Scott Galupo laughs at Inhofe and Graham for some of their recent demagoguery:
But I think it’s fair to say that “Iran likes it” belongs in the same file as “The terrorists will win.”
Scott is right that this sort of argument can’t be taken seriously, but it’s worth saying a few more things about how this fits into standard hawkish rhetoric and the campaign against Hagel in particular. In Hagel’s case, his opponents started lying about and distorting his record from the moment his name was first reported as a likely nominee, and they decided to focus obsessively on Hagel’s supposed “animus” or “hostility” to Israel (which didn’t exist) and his mild dissents on Iran policy. Iran’s leadership and Iranian state propagandists presumably don’t care who the next Secretary of Defense is, but they probably found the idea that American hard-liners are pillorying a nominee for the position as “anti-Israel” too good to pass up. We saw something like this a few years back during the 2008 election when Hamas “endorsed” Obama: the same people who had spent countless hours trying to portray Obama as pro-Palestinian took the meaningless “endorsement” as confirmation of their own distortions.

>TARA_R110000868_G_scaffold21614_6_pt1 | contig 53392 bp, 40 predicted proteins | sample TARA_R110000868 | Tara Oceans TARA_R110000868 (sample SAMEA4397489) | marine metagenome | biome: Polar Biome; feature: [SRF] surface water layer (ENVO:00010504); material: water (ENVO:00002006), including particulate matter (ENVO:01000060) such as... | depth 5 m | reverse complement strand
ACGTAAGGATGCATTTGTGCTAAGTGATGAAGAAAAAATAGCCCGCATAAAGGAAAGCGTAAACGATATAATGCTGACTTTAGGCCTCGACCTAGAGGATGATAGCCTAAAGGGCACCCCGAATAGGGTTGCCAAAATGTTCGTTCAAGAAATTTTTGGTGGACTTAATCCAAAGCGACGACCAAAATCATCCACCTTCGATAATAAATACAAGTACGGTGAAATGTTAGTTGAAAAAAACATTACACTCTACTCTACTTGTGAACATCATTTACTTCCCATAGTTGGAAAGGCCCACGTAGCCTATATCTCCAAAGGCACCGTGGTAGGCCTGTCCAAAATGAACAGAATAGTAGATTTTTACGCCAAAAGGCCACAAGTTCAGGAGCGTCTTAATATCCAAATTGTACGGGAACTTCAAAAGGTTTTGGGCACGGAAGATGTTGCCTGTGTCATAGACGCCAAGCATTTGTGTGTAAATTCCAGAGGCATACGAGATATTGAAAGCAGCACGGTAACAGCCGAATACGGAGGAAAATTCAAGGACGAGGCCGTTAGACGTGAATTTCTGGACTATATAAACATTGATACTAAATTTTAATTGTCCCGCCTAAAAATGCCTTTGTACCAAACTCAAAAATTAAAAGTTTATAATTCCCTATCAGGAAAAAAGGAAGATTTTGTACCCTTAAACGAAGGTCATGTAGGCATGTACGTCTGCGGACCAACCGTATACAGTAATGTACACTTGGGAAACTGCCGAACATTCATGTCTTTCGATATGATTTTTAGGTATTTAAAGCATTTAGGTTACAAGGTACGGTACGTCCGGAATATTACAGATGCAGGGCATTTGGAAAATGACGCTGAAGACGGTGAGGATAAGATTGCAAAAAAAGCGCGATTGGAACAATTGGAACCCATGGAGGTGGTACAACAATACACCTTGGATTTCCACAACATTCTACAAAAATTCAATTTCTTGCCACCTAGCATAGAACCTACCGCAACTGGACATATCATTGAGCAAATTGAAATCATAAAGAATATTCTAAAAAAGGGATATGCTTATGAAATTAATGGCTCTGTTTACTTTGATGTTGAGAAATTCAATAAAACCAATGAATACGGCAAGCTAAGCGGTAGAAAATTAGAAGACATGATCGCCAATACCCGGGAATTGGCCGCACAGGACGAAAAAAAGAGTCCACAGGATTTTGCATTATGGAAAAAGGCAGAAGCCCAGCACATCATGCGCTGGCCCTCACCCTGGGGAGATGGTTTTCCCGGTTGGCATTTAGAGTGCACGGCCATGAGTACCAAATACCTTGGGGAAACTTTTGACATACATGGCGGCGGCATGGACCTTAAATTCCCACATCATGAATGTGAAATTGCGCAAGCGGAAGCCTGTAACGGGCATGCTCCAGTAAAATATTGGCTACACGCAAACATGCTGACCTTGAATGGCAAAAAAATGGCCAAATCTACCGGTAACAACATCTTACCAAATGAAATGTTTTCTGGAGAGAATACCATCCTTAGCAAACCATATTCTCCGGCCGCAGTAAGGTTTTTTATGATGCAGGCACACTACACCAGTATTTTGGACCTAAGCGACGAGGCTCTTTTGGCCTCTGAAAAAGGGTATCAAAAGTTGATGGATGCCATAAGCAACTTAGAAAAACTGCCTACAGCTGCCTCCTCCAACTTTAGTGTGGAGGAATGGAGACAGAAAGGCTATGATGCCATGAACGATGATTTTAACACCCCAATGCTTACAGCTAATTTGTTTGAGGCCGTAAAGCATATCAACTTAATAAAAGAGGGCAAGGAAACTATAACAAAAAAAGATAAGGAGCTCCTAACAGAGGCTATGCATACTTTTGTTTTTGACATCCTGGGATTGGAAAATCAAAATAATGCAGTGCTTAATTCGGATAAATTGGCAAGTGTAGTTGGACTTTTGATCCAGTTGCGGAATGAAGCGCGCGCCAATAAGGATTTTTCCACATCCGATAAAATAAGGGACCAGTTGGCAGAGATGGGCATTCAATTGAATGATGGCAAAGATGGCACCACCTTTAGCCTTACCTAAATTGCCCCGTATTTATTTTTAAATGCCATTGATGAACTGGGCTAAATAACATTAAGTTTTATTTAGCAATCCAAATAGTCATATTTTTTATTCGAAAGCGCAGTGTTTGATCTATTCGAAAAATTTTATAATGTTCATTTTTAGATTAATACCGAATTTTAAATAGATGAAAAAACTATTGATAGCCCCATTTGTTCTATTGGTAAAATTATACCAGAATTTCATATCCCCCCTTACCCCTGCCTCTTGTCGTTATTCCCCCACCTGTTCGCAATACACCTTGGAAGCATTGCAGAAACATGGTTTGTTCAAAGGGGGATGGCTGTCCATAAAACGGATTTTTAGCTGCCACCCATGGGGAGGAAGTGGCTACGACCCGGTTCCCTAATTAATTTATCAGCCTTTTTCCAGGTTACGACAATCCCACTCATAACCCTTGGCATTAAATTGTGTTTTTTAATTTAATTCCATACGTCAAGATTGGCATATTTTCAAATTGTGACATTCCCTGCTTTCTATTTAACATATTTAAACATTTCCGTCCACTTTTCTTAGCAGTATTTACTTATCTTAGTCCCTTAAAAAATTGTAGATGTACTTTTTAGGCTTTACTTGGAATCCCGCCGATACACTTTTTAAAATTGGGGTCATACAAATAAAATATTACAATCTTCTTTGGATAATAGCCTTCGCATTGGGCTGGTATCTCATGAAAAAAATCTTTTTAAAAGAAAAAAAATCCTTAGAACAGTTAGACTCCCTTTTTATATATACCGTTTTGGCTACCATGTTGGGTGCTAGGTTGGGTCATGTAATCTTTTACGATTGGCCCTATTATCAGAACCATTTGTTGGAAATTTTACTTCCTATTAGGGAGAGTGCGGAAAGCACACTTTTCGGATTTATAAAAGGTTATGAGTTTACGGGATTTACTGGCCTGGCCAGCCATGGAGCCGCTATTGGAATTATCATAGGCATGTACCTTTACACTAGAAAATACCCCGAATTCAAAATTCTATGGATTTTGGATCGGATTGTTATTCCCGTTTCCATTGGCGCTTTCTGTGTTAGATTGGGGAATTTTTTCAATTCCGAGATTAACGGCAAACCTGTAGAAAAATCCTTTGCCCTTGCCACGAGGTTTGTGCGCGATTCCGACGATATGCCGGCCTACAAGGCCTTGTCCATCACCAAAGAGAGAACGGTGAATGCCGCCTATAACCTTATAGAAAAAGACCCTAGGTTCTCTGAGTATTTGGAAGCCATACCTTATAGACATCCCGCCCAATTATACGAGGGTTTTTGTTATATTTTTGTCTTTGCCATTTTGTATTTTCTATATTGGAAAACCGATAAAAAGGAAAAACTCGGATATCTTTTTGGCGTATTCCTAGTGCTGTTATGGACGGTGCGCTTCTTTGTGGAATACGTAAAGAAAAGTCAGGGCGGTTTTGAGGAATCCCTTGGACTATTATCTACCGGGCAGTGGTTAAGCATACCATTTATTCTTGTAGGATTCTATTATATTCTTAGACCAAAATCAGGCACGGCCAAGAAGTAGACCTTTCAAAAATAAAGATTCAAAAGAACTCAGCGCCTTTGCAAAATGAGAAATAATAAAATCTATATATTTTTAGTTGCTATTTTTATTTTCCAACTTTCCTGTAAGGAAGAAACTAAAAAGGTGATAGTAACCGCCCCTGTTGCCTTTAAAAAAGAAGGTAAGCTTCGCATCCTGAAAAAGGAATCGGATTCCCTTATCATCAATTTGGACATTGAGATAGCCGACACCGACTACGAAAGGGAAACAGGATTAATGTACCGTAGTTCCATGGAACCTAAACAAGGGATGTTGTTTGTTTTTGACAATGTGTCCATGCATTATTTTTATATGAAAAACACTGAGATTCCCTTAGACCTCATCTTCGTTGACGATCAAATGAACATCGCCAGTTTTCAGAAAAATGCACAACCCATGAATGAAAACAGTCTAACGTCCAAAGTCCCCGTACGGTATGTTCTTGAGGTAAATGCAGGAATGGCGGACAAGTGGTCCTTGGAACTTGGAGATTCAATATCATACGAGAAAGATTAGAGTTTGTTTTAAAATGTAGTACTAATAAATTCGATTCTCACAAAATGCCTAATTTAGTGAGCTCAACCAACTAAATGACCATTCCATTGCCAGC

Of course, the only reason the Iranian government would conclude that Hagel is “anti-Israel” is that his opponents have been loudly proclaiming this for weeks, and so their state media end up regurgitating the anti-Hagel propaganda produced by his American opponents. His domestic opponents then use this recycled garbage and fling it at him as confirmation that Iran must “want” Hagel to be Secretary of Defense and demand that Hagel explain why that government would “want” him. Had he been free to speak his mind, he might have said, “The Iranian government thinks this because you and your allies have spent six weeks lying about my record and undermining the Iran policy that you claim to support in order to demonstrate how pathetically conformist you can be.”